Wassef Boutros-Ghali and Devon DeJardin at The Armory Show 2023: A Recollection

“Dream (Rêve),” 2002, by the Egyptian artist Wassef Boutros-Ghali, was among my favorite works from the entirety of The Armory Show 2023 — and there was a lot! (Check out an image here.)

It’s a square canvas nearly four feet on each side that communicates, without establishing any precise scene, an immersive peace. The combination of colors that comprises the picture mirrors the natural world, with sand (the color, not an image) meeting a rich green that suggests a clearly vibrant forest scene. When you look at a tree and somehow just know that it’s doing well, whatever that means for a tree — that’s the color. The angled portions containing these gently gradated colors meet but don’t appear to overlap, and though the creation of the painting is evident here — softly sweeping brush strokes are visible in the green section — Boutros-Ghali is consistently precise across this work. It’s stable, even if unknowable.

In the section suggesting sand, there’s a radiant portion of white and light blue suggesting — only in passing — a window, and towards the base of the canvas, another area of white is painted to communicate downward depth. That sense, though, sits at odds with the surrounding colors, as the meeting point of that earthy, muted yellow and the lush green mostly suggests simple flatness, at least in one perspective — which (in theory) wouldn’t leave room for the foregrounded depth. This slight contrast elevates the experience of the painting into something you know isn’t strictly representational, though it’s easily ensnaring. It’s physical, yet something beyond.

Albertz Benda at The Armory Show

Boutros-Ghali had a series of canvas works presented as part of Armory this year by Albertz Benda, a gallery with presences in New York and Los Angeles.

The gallery paired Boutros-Ghali with Devon DeJardin — a truly fascinating artist whose canvases are complex. Standing in front of these large paintings (one is six feet wide), you instantly begin to see just how sprawling in conceptual scope they are.

His work, like “Embrace,” 2023, features surreal assemblages of shapes that blend the natural and what’s less recognizably natural. “Embrace” features third dimension-evoking shapes that, though assertive in presence and bright in color to the point of clearly suggesting something entirely artificial, also move as though they’re alive — or just coming alive. “Embrace” is awash with light from an unseen source, with the undefinable items joined in physically difficult patterns including what’s apparently just levitation. The scene transpires on what looks like a stage, with the often bright colors of purple and gold filling in the foreground and backdrop, respectively, though the actual hues are more muted — brightly lit, but slightly offset from what you’d expect if you imagined the glittering glamour of show biz.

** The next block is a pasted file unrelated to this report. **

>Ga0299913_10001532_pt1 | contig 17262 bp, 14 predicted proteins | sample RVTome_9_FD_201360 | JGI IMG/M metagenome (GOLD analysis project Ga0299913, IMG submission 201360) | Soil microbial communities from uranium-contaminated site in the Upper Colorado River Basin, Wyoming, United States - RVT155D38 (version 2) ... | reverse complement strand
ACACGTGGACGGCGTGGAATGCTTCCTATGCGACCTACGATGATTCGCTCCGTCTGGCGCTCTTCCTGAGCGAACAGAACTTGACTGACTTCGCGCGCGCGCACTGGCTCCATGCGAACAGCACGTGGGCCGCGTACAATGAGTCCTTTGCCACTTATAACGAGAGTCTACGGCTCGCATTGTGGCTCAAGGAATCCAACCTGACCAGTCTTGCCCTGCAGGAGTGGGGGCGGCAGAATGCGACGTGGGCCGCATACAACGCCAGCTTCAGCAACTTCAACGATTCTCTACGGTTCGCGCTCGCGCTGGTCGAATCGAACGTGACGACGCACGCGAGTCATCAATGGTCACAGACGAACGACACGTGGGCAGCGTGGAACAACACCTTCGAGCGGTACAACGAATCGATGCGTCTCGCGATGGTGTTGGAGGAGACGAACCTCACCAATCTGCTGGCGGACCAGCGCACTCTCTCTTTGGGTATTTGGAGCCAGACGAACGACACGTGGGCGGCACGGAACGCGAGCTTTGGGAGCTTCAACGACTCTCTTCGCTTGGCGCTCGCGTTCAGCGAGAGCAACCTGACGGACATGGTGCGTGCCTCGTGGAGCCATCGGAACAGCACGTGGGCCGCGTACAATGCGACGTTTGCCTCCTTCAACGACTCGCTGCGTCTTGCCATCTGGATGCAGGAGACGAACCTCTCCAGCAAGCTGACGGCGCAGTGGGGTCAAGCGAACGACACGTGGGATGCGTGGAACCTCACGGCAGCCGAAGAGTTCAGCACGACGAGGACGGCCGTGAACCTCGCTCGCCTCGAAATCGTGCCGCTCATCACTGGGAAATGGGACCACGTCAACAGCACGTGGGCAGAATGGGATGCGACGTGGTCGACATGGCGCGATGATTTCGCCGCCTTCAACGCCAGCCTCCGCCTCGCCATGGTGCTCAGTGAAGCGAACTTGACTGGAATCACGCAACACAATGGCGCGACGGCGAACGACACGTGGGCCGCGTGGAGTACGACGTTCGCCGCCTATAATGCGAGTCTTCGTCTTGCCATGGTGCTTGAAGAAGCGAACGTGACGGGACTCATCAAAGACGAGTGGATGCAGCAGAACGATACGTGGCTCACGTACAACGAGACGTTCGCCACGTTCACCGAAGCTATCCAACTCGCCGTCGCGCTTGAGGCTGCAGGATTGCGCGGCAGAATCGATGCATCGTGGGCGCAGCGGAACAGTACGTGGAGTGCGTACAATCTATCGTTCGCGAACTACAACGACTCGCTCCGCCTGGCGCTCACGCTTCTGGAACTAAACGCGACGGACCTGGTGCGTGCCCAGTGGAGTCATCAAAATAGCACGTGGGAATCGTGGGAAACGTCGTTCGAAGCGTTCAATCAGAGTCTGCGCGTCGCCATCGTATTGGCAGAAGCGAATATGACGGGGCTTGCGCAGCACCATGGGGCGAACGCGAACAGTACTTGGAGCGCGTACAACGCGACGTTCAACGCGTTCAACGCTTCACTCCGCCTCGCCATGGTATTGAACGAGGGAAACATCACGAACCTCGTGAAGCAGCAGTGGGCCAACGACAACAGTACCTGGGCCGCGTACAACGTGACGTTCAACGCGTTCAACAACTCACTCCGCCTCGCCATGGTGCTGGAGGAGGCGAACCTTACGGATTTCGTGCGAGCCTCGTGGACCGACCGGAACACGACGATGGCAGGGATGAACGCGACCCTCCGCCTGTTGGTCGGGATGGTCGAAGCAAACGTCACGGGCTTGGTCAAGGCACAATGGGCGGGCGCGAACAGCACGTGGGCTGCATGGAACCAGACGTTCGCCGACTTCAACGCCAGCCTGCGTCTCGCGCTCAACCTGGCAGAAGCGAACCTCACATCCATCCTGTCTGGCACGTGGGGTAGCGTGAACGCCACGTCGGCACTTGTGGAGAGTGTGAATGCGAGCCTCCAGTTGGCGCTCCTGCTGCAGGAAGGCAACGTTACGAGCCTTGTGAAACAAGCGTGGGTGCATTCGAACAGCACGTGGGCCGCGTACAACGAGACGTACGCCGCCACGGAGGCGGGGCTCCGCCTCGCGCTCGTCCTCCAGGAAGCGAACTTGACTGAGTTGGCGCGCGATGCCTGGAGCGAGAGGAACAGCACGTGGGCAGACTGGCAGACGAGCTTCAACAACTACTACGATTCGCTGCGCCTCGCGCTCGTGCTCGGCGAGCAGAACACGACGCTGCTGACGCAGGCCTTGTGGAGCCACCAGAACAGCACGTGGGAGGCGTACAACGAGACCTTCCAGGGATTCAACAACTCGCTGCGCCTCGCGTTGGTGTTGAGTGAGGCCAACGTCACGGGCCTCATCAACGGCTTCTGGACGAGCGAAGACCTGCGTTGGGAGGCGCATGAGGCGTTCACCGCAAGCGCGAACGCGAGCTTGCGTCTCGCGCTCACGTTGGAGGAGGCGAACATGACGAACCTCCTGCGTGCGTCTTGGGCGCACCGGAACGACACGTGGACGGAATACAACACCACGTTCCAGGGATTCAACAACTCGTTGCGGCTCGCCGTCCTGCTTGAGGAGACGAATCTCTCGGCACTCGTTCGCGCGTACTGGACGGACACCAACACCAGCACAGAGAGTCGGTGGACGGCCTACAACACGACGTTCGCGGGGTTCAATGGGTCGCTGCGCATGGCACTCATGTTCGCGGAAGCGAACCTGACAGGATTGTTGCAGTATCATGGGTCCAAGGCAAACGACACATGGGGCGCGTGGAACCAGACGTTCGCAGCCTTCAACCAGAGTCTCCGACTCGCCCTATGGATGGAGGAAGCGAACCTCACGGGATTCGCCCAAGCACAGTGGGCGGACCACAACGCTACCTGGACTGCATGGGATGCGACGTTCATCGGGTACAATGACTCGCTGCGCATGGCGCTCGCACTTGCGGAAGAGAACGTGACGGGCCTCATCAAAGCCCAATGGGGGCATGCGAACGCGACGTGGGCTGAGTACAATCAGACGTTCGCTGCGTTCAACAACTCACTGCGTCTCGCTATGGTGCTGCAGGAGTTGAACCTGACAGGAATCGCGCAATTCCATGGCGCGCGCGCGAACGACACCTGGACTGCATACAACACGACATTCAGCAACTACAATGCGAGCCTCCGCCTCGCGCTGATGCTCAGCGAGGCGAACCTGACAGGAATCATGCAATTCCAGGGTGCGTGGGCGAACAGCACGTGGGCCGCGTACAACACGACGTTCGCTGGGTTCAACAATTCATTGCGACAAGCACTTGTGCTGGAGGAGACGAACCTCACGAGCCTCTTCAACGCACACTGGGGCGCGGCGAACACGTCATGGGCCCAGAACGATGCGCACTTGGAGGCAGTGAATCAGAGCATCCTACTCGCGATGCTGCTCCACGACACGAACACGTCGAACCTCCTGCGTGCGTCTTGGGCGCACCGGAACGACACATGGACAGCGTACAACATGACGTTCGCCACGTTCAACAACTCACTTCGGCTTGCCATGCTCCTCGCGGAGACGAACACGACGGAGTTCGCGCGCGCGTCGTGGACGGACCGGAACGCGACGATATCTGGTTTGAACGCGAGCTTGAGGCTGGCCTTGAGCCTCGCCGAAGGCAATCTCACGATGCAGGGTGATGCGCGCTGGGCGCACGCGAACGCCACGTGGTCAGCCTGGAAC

The light also seems somewhat communicative of alienation considering the force inherent to its intensity. It’s important to note, though, that the work doesn’t go completely off the rhetorical rails. (On or off the rails, I like it, and that’s not a value judgment.) There’s still some strange, perhaps even otherworldly feeling of stillness. (See the painting right here.) Standing in the booth for Albertz Benda when the in-person edition of The Armory Show was still active, it struck me rather quickly how well the two painters seemed to coexist.

More from Wassef Boutros-Ghali

The canvases from Boutros-Ghali were all somewhat similar in artistic approach. “Horizon VII,” 2000, more clearly resembled an actual, physical scene. (An image is viewable here.) Even before the title, Boutros-Ghali established a horizon line on the canvas, and a mountain-like shape arises from that point. “Untitled,” 2013, also from Boutros-Ghali, reminds me of the energy of a dance routine, with shapes splayed across the canvas in an overlapping and slightly offset but still rhythmically unified pattern. (That one’s at this link.) The colors are quite attention-grabbing, from the ensnaring but light blue that fills most of the background to the bright yellow, maroon, and other colors that comprise the individual shapes that sit against this background.

General Thoughts to Close Out

It’s central to remember when looking at abstract art that it’s not just about finding some underlying meaning. It’s not automatically something else or holding a secret pattern. Though the subject may be esoteric and difficult to verbalize, what’s on the canvas is, in fact, the focus of the painting or similar artwork unless it’s contextually evident otherwise. (That’s my argument at least.) There are specific elements to our physically and mentally lived environments that find expression in some of the most compelling abstract art.

For Boutros-Ghali, these paintings — created decades into his career — also all deliver a distinct surety of execution. No matter the often incomparable nature of the shapes and other illustrative elements, you get a sense of precision, which in turn provides these accessible yet dreamlike states with the feeling that there’s some unifying, creative force establishing these worlds as — even if just for a moment — real. The consistency in tone with these individual paintings means you’re immersed.

Check out the online viewing room made available by Albertz Benda at this link. Despite The Armory Show 2023 having ended, I wanted to put this up because of my abiding interest in the work and to create essentially a record.